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RE: Lateral Brace Deflection
[Subject Prev][Subject Next][Thread Prev][Thread Next]- To: "INTERNET:seaint(--nospam--at)seaint.org" <seaint(--nospam--at)seaint.org>
- Subject: RE: Lateral Brace Deflection
- From: Mark Gilligan <MarkKGilligan(--nospam--at)compuserve.com>
- Date: Sun, 15 Aug 1999 13:45:48 -0400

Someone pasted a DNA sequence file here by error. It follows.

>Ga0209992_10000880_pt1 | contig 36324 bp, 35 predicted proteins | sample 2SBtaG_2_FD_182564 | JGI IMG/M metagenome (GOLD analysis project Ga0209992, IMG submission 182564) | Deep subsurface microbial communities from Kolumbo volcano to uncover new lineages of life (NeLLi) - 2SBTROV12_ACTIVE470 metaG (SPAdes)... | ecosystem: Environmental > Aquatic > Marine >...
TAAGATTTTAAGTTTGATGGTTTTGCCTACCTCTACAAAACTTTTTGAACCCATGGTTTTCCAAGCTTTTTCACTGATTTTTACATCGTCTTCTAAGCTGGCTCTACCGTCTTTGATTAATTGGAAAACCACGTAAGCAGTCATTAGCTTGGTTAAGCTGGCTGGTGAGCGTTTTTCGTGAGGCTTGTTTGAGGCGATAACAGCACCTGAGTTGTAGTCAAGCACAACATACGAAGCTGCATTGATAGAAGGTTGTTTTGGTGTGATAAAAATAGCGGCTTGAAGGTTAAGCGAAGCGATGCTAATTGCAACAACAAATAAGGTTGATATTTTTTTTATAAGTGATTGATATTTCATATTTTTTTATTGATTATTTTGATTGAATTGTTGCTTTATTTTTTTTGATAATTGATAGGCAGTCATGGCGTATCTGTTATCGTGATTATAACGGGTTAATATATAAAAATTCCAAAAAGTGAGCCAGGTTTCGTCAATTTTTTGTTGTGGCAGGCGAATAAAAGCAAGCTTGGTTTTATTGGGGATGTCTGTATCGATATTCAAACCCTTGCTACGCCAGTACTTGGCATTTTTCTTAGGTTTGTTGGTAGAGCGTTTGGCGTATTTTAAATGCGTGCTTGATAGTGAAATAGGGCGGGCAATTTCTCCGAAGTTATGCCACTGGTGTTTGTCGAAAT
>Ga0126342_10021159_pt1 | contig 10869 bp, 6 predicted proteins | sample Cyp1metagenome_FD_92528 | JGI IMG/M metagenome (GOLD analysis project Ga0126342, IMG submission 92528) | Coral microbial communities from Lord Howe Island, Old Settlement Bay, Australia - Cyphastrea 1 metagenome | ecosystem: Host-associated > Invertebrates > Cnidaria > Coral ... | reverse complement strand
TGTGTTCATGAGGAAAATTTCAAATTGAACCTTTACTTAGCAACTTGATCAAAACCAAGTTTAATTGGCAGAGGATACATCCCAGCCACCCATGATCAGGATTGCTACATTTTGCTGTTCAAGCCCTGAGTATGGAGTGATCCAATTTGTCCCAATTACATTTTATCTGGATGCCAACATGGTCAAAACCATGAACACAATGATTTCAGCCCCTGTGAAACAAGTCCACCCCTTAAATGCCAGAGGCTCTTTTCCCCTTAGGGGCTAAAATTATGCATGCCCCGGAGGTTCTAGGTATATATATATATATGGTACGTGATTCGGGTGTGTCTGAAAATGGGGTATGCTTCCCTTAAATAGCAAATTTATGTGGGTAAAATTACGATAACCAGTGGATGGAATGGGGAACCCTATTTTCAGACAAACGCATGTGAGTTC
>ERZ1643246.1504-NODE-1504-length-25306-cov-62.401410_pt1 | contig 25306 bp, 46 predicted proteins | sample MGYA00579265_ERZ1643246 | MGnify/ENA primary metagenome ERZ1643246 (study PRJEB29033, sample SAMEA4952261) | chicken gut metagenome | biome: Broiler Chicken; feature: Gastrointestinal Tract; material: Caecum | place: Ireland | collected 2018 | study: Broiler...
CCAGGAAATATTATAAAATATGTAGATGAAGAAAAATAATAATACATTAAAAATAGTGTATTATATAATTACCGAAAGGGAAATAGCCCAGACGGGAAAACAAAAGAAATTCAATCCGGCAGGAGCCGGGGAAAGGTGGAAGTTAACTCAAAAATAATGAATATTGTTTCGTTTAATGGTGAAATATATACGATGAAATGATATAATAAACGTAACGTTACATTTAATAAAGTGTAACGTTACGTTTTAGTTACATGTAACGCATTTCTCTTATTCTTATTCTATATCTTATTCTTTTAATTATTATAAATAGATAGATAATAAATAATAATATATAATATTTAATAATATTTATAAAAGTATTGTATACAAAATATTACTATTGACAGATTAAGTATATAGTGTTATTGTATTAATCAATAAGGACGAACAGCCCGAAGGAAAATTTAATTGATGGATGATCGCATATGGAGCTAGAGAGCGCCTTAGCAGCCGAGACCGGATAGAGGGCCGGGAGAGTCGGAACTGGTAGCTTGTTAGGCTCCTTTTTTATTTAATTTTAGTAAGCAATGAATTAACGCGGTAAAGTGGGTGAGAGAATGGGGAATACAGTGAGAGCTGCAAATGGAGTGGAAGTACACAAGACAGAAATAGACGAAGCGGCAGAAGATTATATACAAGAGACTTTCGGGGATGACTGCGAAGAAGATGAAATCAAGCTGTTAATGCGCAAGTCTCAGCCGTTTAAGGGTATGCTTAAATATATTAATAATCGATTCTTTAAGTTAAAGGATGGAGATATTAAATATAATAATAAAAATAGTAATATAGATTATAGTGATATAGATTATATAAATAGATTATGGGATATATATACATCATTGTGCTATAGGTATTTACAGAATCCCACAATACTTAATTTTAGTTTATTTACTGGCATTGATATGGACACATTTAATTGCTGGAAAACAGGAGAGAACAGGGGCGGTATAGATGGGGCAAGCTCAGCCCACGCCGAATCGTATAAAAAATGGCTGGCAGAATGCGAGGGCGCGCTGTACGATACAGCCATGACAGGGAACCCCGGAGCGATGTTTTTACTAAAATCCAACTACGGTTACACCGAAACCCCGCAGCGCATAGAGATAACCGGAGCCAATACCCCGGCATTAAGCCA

Ed My reading of S&J says that Kreqd = 2*Kideal does not require an additional factor of safety. The multiplier of 2 is a function of the initial crookedness and does not vary based on the loading. An exception would be if other loads increased the initial crookedness of the member. Kreqd is the translational stiffness at the point of bracing and may be provided by members acting in tension or bending. In other words if you imposed a unit translational displacement at the point of concern the resistance should exceed Kreqd. You should consider not only the bending stiffness of the beam and the diagonal brace but also any other flexibilities in the bridge structure that would have a significant impact on this term. Assuming that the transverse beams contribute to the bracing of chords for each of the trusses I would be inclined to calculate the stiffness by imposing a unit displacement inword for both truss chords at the same time. If there were other transverse loads such as wind on the truss chord or vehical loads on the transverse beam that produced deflections in the chord consistent with the buckling shape you are trying to suppress, then a stiffer structure would be required. Note that these loads could be thought of as increasing the initial crookedness of the member and would not need to be considered when considering the availible stifness. Hopefully you will be able to show that the transverse deflection of the truss chord is not significantly influenced by other loads and that the overall flexibilities of the bridge do not significantly influence the stiffness of your brace. If this is not the case or if it becomes too involved you might want to consider performing an eigenvalue buckling analysis. Mark Gilligan --------------------------------------------------------------------------- ----- Message text written by INTERNET:seaint(--nospam--at)seaint.org > Mark, >Salmon & Johnson has a good treatment of point bracing for >beams. You want >to make the brace stiff enough to inhibit undesirable >buckling shapes. The >strength of the brace is then calculated as a function of >the crookedness >of the brace. They mention members braced by transverse members, but they only address axially loaded braces... By their method, The required lateral brace capacity, Q, is: Q = 0.004*Kideal*L Kideal = 4*Pcr/L (with beta=4), Pcr = 156k (service) and L = 120" so, Kideal = 5.2 k/in and Q = 2.5k (conservative compared to 0.002*P, in this case) 2.5k is not hard to accommodate, but Kreqd: Kreqd = 2*Kideal*FS (FS = 2.12 for AASHTO) so, Kreqd = 22 k/in As I understand the derivation, Kreqd would simply be directly related to the bending stiffness of the beam in this case, rather than the axial stiffness of a brace for the case addressed in the book. Given the geometry, 1" vertical deflection of the beam = 1.7" lateral deflection of the top chord. Therefore, the beam's stiffness must be at least 22*1.7 = 37.5 k/in! With a 6' cantilever, this is quite the beam. If this is correct, I have some serious re-thinking to do! Ed <
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